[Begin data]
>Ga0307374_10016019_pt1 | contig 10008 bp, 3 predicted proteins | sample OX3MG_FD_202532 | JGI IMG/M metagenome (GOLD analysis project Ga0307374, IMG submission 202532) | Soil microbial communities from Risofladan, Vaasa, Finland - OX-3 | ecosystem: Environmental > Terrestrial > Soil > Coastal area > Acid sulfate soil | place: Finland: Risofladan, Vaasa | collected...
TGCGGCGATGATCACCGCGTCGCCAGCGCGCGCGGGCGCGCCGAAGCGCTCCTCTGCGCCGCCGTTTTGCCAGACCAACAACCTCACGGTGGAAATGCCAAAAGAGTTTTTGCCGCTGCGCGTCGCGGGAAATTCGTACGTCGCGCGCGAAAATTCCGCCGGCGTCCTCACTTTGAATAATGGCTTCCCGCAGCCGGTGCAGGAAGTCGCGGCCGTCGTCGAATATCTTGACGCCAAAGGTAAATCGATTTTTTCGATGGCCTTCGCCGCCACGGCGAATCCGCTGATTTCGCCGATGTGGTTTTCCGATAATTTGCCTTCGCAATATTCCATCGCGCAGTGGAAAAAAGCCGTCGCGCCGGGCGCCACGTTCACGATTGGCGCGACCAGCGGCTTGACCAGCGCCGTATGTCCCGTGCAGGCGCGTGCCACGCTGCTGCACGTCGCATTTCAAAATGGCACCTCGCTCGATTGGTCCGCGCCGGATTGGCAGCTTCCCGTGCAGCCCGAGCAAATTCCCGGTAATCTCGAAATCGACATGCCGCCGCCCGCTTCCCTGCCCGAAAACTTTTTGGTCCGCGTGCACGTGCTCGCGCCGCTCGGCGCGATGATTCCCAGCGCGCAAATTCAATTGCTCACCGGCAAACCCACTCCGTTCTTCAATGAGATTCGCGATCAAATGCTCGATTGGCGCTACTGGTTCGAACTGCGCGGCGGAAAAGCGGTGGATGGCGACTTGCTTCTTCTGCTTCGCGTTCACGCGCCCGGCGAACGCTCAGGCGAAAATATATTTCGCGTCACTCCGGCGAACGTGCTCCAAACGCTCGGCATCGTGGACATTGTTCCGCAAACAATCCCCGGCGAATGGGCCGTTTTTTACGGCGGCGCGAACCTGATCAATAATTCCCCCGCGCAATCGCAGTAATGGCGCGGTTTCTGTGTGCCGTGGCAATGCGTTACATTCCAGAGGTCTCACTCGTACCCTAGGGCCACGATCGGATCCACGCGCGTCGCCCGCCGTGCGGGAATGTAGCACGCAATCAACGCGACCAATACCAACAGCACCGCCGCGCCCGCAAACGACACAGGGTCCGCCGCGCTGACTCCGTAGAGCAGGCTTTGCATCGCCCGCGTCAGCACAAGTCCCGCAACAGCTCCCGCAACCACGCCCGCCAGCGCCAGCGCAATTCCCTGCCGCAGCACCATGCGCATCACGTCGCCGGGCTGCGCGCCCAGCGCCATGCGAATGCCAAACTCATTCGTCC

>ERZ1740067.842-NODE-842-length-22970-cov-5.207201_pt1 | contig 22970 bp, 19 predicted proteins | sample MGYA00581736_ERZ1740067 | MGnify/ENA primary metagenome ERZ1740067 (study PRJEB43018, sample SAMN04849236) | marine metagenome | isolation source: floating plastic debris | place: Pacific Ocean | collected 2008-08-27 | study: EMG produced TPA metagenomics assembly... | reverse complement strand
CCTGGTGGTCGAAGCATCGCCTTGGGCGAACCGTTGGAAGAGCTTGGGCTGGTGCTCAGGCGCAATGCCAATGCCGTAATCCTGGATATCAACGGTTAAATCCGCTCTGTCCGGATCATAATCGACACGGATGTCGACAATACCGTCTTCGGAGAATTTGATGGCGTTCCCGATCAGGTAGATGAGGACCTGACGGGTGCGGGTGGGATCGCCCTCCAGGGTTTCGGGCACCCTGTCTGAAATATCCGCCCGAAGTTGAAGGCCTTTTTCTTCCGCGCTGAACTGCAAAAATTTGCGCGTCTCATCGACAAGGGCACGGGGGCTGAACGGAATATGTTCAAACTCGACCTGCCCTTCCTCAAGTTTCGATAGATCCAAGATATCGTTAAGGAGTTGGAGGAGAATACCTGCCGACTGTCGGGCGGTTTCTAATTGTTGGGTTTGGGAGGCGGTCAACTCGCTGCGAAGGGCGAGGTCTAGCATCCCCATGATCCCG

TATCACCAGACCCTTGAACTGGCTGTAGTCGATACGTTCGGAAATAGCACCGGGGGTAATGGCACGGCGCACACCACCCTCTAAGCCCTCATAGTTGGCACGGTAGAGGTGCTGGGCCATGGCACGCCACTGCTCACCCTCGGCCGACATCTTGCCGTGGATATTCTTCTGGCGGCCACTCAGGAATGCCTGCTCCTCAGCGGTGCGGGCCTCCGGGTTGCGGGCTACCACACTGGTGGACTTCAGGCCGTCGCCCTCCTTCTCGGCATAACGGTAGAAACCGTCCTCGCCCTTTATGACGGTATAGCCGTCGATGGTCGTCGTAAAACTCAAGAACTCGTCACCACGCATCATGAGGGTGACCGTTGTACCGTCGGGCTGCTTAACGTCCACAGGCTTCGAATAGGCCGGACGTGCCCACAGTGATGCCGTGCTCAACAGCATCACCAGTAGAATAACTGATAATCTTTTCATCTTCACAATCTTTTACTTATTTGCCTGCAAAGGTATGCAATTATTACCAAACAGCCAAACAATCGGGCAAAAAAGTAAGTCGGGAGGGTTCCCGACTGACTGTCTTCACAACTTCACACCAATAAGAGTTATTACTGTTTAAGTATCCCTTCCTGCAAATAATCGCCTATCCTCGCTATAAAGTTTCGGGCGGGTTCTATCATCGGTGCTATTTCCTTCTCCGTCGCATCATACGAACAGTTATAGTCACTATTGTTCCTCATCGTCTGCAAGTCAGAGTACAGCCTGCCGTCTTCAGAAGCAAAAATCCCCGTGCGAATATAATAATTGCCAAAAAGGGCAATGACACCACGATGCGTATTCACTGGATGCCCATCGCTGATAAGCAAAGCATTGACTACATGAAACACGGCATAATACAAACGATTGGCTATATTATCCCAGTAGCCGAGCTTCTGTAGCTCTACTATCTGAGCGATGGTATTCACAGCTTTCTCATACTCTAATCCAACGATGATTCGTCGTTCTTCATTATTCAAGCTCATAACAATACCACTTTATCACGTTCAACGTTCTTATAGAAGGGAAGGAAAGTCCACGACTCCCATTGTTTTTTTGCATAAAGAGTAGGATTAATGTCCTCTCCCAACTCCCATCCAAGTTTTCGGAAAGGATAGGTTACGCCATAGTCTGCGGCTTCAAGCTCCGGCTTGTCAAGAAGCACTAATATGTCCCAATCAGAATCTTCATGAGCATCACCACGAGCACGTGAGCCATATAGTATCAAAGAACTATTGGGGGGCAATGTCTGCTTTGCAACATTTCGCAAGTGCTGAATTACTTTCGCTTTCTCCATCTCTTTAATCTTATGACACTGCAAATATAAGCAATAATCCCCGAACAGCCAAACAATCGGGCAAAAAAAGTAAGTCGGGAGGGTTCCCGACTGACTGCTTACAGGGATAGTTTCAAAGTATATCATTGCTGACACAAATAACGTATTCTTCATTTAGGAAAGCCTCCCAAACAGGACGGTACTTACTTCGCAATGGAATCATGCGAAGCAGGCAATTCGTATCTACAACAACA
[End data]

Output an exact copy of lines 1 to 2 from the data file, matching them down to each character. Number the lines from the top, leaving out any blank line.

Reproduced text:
>Ga0307374_10016019_pt1 | contig 10008 bp, 3 predicted proteins | sample OX3MG_FD_202532 | JGI IMG/M metagenome (GOLD analysis project Ga0307374, IMG submission 202532) | Soil microbial communities from Risofladan, Vaasa, Finland - OX-3 | ecosystem: Environmental > Terrestrial > Soil > Coastal area > Acid sulfate soil | place: Finland: Risofladan, Vaasa | collected...
TGCGGCGATGATCACCGCGTCGCCAGCGCGCGCGGGCGCGCCGAAGCGCTCCTCTGCGCCGCCGTTTTGCCAGACCAACAACCTCACGGTGGAAATGCCAAAAGAGTTTTTGCCGCTGCGCGTCGCGGGAAATTCGTACGTCGCGCGCGAAAATTCCGCCGGCGTCCTCACTTTGAATAATGGCTTCCCGCAGCCGGTGCAGGAAGTCGCGGCCGTCGTCGAATATCTTGACGCCAAAGGTAAATCGATTTTTTCGATGGCCTTCGCCGCCACGGCGAATCCGCTGATTTCGCCGATGTGGTTTTCCGATAATTTGCCTTCGCAATATTCCATCGCGCAGTGGAAAAAAGCCGTCGCGCCGGGCGCCACGTTCACGATTGGCGCGACCAGCGGCTTGACCAGCGCCGTATGTCCCGTGCAGGCGCGTGCCACGCTGCTGCACGTCGCATTTCAAAATGGCACCTCGCTCGATTGGTCCGCGCCGGATTGGCAGCTTCCCGTGCAGCCCGAGCAAATTCCCGGTAATCTCGAAATCGACATGCCGCCGCCCGCTTCCCTGCCCGAAAACTTTTTGGTCCGCGTGCACGTGCTCGCGCCGCTCGGCGCGATGATTCCCAGCGCGCAAATTCAATTGCTCACCGGCAAACCCACTCCGTTCTTCAATGAGATTCGCGATCAAATGCTCGATTGGCGCTACTGGTTCGAACTGCGCGGCGGAAAAGCGGTGGATGGCGACTTGCTTCTTCTGCTTCGCGTTCACGCGCCCGGCGAACGCTCAGGCGAAAATATATTTCGCGTCACTCCGGCGAACGTGCTCCAAACGCTCGGCATCGTGGACATTGTTCCGCAAACAATCCCCGGCGAATGGGCCGTTTTTTACGGCGGCGCGAACCTGATCAATAATTCCCCCGCGCAATCGCAGTAATGGCGCGGTTTCTGTGTGCCGTGGCAATGCGTTACATTCCAGAGGTCTCACTCGTACCCTAGGGCCACGATCGGATCCACGCGCGTCGCCCGCCGTGCGGGAATGTAGCACGCAATCAACGCGACCAATACCAACAGCACCGCCGCGCCCGCAAACGACACAGGGTCCGCCGCGCTGACTCCGTAGAGCAGGCTTTGCATCGCCCGCGTCAGCACAAGTCCCGCAACAGCTCCCGCAACCACGCCCGCCAGCGCCAGCGCAATTCCCTGCCGCAGCACCATGCGCATCACGTCGCCGGGCTGCGCGCCCAGCGCCATGCGAATGCCAAACTCATTCGTCC